PEOPLE v. MEARSE

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District Court of Appeal, Second District, Division 3, California.

PEOPLE v. MEARSE.

Cr. 4371.

Decided: September 30, 1949

Philip M. Schwabacher, Lancaster, for appellant. Fred N. Howser, Attorney General, Elizabeth Miller, Deputy Attorney General, for respondent.

Defendant was charged in count one of an information with assault with a deadly weapon with intent to commit murder, and in count two thereof with assault with a deadly weapon. Trial by jury was waived. Defendant was found not guilty as charged in count one, and guilty as charged in count two. He appeals from the judgment and sentence and from the order denying his motion for a new trial.

Appellant contends that the verdict is contrary to law and the evidence.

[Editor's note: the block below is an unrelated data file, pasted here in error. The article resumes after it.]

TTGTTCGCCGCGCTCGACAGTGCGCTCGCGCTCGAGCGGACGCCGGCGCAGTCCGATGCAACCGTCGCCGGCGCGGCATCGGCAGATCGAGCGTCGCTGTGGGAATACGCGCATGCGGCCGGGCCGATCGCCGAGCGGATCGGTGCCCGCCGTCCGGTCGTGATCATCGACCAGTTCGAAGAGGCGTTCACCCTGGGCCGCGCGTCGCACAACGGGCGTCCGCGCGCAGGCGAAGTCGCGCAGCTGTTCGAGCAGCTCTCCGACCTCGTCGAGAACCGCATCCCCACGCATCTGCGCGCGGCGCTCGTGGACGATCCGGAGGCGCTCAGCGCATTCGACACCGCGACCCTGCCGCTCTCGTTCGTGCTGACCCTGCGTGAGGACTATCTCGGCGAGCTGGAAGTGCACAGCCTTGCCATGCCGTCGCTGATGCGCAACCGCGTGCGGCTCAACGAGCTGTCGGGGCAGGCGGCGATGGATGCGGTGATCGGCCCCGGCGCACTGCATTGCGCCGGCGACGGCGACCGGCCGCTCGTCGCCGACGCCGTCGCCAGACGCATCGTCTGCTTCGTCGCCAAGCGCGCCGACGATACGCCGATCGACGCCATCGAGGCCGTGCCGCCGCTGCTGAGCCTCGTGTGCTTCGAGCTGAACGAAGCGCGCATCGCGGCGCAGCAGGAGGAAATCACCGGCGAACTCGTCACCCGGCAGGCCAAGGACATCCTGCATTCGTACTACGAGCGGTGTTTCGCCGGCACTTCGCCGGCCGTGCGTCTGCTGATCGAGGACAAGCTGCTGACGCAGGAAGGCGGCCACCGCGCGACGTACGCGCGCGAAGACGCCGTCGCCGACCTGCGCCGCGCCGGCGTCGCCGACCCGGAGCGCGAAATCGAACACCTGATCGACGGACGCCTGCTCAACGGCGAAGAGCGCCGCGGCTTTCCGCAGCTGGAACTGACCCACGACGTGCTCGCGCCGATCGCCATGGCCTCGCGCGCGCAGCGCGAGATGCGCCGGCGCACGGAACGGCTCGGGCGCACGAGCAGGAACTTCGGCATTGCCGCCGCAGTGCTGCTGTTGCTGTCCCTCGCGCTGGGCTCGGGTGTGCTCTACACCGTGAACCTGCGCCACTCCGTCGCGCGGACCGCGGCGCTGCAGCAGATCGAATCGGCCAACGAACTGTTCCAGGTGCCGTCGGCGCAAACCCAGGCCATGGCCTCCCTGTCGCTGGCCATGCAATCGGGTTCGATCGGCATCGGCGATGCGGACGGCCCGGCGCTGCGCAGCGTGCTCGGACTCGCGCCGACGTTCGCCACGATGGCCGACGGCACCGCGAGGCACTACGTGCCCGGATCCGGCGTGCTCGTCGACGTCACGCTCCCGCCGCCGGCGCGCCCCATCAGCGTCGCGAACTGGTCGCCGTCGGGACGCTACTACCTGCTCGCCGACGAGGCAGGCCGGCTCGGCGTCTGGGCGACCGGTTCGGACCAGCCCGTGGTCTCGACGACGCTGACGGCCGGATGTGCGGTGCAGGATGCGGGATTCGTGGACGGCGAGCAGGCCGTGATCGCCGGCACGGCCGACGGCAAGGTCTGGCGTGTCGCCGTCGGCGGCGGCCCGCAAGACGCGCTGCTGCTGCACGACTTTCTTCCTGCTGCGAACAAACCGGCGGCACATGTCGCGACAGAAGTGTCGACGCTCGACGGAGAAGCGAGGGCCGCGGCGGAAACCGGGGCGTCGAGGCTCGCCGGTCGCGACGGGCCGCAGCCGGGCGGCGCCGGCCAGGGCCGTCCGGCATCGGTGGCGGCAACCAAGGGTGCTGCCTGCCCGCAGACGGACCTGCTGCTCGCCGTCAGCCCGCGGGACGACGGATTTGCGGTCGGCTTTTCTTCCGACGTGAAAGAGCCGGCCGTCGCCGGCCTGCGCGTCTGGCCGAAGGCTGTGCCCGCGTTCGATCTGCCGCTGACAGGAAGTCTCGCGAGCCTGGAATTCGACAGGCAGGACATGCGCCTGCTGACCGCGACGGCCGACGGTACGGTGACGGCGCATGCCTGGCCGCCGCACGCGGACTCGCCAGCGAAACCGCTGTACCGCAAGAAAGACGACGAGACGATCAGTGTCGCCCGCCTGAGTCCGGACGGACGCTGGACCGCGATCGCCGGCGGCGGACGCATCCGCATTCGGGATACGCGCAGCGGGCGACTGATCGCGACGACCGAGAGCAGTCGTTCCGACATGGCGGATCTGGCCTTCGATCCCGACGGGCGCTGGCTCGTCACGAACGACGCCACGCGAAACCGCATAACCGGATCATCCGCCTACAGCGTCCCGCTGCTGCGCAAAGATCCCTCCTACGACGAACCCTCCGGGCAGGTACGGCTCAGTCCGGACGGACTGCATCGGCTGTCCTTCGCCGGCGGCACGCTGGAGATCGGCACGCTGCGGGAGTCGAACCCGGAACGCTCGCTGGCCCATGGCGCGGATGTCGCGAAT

On August 2, 1948, while Leon Jefferson was lying on a bed in his trailer home in Lancaster he was shot by an unknown assailant. Defendant herein was charged with that crime in count one of this case and, as above stated, was found not guilty. Count two herein relates to an incident which occurred in the early morning of September 15, 1948 (soon after midnight), at which time defendant allegedly assaulted Jefferson with a shotgun. The defendant resided with Mr. and Mrs. Barker in a tent about six miles from Lancaster. On September 14, 1948, about 7:30 p. m. Jefferson and one Ramsey went in Ramsey's automobile to the Barker tent. Mr. and Mrs. Barker and defendant got into the automobile with Jefferson and Ramsey, and they all remained in the parked automobile for some time and drank beer. Later in the evening Mr. Barker left the automobile and went into the tent. About 11:30 p. m. Jefferson got out of the automobile (leaving Mrs. Barker, Ramsey, and the defendant in the automobile) and went into the tent where he talked to Mr. Barker. Later Mrs. Barker left the automobile, entered the tent, and went through it to its opposite entrance. Then she said, ‘What you doing around here, Ben? [apparently addressing the defendant, Benjamin Mearse].’ Jefferson then said, ‘What is this setup?—I can't forget I got plugged about a month ago,’ and thereupon he left the tent and went back to the automobile. About five minutes later he saw the defendant come out of the tent and walk in the direction of the house where defendant's father lived, which house was about 600 feet from the Barker tent. Jefferson then returned to the tent. Defendant went into his father's house and took therefrom an unloaded single barrel .16 gauge shotgun and two .16 gauge shotgun shells. He then returned to a place near the Barker tent and fired the gun. Defendant testified that he fired toward the ground. Jefferson testified that he heard a shot, and then heard the defendant say: ‘You said I plugged you a month ago. You better come out because I am going to give it to you tonight.’ Jefferson ran out of the tent and in the direction of the house of defendant's father. Defendant chased him, and while doing so the defendant carried the shotgun. Jefferson testified that while running he did not look back, but several times defendant said ‘Halt or I'll shoot,’ and that it seemed, ‘from his voice,’ the defendant was running right behind him; that the witness ran directly to the house of defendant's father, but the defendant ‘stopped somewhere between [the tent and the house].’ The defendant testified that he chased Jefferson about 30 feet, and told him to ‘halt there’ but he did not tell him he would shoot ‘because I didn't have nothing in the gun’; that he knew there was nothing in the gun ‘because I looked in it.’ Thereafter Mrs. Barker ran to the house of defendant's father and the father then went to the Barker tent. The father testified that when he arrived at the tent, he saw defendant standing behind Ramsey's automobile with the gun in his hand; that he asked defendant for the gun, and defendant handed it to him. Defendant, at his father's request, then went to the father's house. The father also returned to his house, put the shot gun in his bedroom, and went in his automobile to the sheriff's office in Lancaster. After talking to deputy sheriffs there he returned home, and about 20 minutes later two officers arrived. They asked for the gun and he gave it to them. At that time an unexploded shell was in the gun.